Politics, leadership for young women

The Girls Justice League works to educate young women with workshops.

While poking through data about girls in the child welfare system, Clarice Bailey and her sister discovered a lack of resources for young women in Philadelphia.

“We didn’t find much of anything except when we talked to girls, they could tell us what they needed,” said Bailey, co-founder and acting board member of the Girls Justice League.

The Girls Justice League, was created with the goal of educating anyone who identifies as a woman on issues like education, politics and leadership.

The organization, which was founded nearly four years ago, focuses on empowering girls between the ages of 12 and 24 to better understand the world around them, so they can make a difference. GJL is currently working on transitioning the structure of the organization so it will be run by the girls who are involved, Bailey said.

GJL also runs The Status Project, a research project that explores the influence of gender norms and gender expectations in society, Bailey said.

The Status Project is made up of four smaller components: socioeconomic status, reproductive health, justice and education.

Bailey said each of the four projects has two academic partners and in some cases, a community partner. Temple is an academic partner in GJL’s research, providing graduate students to gather data for the research.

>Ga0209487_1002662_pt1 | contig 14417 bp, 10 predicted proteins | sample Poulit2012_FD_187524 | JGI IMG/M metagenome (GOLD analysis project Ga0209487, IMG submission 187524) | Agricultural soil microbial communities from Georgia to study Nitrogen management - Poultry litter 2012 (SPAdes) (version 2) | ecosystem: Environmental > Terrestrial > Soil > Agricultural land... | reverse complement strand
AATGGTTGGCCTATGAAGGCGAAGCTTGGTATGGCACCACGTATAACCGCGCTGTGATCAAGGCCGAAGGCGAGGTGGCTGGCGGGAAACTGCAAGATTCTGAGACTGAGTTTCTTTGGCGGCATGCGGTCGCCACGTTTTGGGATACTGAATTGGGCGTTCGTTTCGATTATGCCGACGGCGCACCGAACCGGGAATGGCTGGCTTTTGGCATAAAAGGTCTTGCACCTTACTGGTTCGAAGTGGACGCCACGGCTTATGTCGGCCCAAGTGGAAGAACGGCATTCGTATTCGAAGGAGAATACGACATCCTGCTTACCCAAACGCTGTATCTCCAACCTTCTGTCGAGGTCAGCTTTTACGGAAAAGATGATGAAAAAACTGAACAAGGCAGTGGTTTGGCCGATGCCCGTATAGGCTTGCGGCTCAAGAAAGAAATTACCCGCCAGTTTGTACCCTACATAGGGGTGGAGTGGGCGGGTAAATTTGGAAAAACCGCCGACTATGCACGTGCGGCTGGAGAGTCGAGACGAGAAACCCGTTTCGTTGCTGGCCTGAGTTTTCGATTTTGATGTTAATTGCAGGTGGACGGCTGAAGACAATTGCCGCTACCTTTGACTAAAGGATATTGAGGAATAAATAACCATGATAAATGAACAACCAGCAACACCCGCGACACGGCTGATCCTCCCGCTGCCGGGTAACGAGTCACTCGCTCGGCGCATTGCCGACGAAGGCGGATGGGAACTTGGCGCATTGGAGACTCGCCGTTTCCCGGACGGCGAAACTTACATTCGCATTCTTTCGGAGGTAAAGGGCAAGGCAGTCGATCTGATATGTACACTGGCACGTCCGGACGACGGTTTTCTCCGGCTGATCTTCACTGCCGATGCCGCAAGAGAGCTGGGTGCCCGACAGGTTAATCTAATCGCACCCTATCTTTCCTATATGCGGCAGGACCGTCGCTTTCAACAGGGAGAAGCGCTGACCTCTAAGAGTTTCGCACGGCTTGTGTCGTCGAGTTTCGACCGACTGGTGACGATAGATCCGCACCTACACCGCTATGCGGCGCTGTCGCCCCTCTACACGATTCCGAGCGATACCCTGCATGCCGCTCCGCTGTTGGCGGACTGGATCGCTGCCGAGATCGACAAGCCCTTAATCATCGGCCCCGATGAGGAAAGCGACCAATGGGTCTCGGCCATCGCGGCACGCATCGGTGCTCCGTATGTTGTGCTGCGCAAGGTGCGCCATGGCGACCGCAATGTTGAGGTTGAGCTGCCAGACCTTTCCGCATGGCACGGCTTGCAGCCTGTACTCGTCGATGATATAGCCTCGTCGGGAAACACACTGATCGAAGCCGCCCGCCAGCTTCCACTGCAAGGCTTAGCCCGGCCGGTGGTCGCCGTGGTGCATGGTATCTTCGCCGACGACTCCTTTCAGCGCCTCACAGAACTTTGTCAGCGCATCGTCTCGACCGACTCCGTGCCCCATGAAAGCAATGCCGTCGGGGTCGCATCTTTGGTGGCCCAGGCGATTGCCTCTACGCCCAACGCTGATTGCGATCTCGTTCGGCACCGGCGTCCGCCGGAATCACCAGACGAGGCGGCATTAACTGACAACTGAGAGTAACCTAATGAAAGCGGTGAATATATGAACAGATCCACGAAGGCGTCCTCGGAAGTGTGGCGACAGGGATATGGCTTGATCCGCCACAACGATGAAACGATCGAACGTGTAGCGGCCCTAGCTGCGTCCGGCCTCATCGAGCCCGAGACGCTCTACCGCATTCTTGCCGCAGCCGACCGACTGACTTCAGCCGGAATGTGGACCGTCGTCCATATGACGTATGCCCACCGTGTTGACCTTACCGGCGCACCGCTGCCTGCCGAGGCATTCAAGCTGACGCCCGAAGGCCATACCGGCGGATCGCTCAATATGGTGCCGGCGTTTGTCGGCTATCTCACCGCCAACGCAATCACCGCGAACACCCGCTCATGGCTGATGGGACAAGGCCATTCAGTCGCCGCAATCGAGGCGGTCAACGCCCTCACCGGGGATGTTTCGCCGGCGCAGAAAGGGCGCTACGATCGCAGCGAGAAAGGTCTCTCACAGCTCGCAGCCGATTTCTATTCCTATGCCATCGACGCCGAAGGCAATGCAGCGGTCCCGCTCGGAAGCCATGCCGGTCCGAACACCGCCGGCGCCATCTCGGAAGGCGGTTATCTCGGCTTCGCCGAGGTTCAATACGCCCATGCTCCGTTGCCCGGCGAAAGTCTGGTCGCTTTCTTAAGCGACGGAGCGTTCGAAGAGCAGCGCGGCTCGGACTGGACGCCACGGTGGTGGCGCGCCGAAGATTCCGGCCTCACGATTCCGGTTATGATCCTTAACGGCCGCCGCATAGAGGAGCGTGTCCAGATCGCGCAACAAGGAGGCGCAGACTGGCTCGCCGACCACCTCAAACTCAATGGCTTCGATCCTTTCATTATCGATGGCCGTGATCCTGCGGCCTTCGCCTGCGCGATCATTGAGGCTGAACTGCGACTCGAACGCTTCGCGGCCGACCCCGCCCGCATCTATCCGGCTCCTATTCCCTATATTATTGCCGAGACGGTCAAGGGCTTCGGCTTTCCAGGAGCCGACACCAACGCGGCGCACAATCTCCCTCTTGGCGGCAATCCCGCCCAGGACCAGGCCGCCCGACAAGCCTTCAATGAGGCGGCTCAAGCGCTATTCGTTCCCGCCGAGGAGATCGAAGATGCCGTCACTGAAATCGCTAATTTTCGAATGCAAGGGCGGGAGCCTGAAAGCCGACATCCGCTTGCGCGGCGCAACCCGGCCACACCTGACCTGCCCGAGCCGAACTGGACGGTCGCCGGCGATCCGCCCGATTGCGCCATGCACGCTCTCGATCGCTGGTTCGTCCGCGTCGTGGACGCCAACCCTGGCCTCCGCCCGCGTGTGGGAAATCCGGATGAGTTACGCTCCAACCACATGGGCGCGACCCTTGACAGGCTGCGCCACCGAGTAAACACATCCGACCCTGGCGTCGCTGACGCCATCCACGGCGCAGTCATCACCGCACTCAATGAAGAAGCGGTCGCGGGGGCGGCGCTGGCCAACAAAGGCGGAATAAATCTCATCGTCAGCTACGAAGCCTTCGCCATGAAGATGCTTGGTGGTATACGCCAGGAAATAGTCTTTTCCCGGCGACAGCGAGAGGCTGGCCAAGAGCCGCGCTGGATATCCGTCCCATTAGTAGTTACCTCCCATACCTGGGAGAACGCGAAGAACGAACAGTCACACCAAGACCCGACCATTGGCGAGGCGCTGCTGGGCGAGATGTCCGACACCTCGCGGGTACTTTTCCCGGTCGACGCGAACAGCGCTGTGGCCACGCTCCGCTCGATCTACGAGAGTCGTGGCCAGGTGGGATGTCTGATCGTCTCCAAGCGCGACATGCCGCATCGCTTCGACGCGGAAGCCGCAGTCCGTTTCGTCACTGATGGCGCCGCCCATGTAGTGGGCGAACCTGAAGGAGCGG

There is no application process for GJL, Bailey said. The group meets twice a month on Saturdays and if a girl is dedicated to learning, she is welcome in the organization.

“Oppression can affect any girl, anybody that identifies as female, is struggling, suffering, fighting against, railing against oppression,” Bailey said.

Many of the girls already involved in GJL bring family members and friends to the meetings, Bailey said.

“According to the girls, they have found sisterhood, they have found community, they have found a place where they don’t have to conform to traditional white Western standards of beauty or intellect,” Bailey said. “The girls at GJL are all sizes, shapes, colors, socioeconomic backgrounds and academic privilege. They run the gamut.”

Saranjeet Kaur, a sophomore biology major, serves as vice chair of the organization. She first got involved when she was a senior in high school after hearing about the program from a guidance counselor.

“The mission of the organization is to basically empower young females, and the organization’s main goal is to make them more politically, socially and economically more informed about the world around them,” Kaur said.

GJL holds several events, including a summer workshop series and a Saturday workshop series that takes place throughout the school year. They also host the Turning Point Conference, a one-day event that features various presentations and speakers.  After the workshop series and conference, the girls create presentations on what they learned during the events.

“The main goal of the organization is to be taken over by the young girls, because many people believe that young girls aren’t capable of taking on as much, that they are still sheltered,” Kaur said. “But in reality, everything is possible.”

Kaur said the organization is always accepting new people and anyone can find a role.

“Sometimes it’s kind of astonishing how people don’t know about the world around them,” she said. “And then when they know, they are more empowered to do things, go out themselves, and just do it.”

Alexis Rogers can be reached at alexis.rogers@temple.edu.

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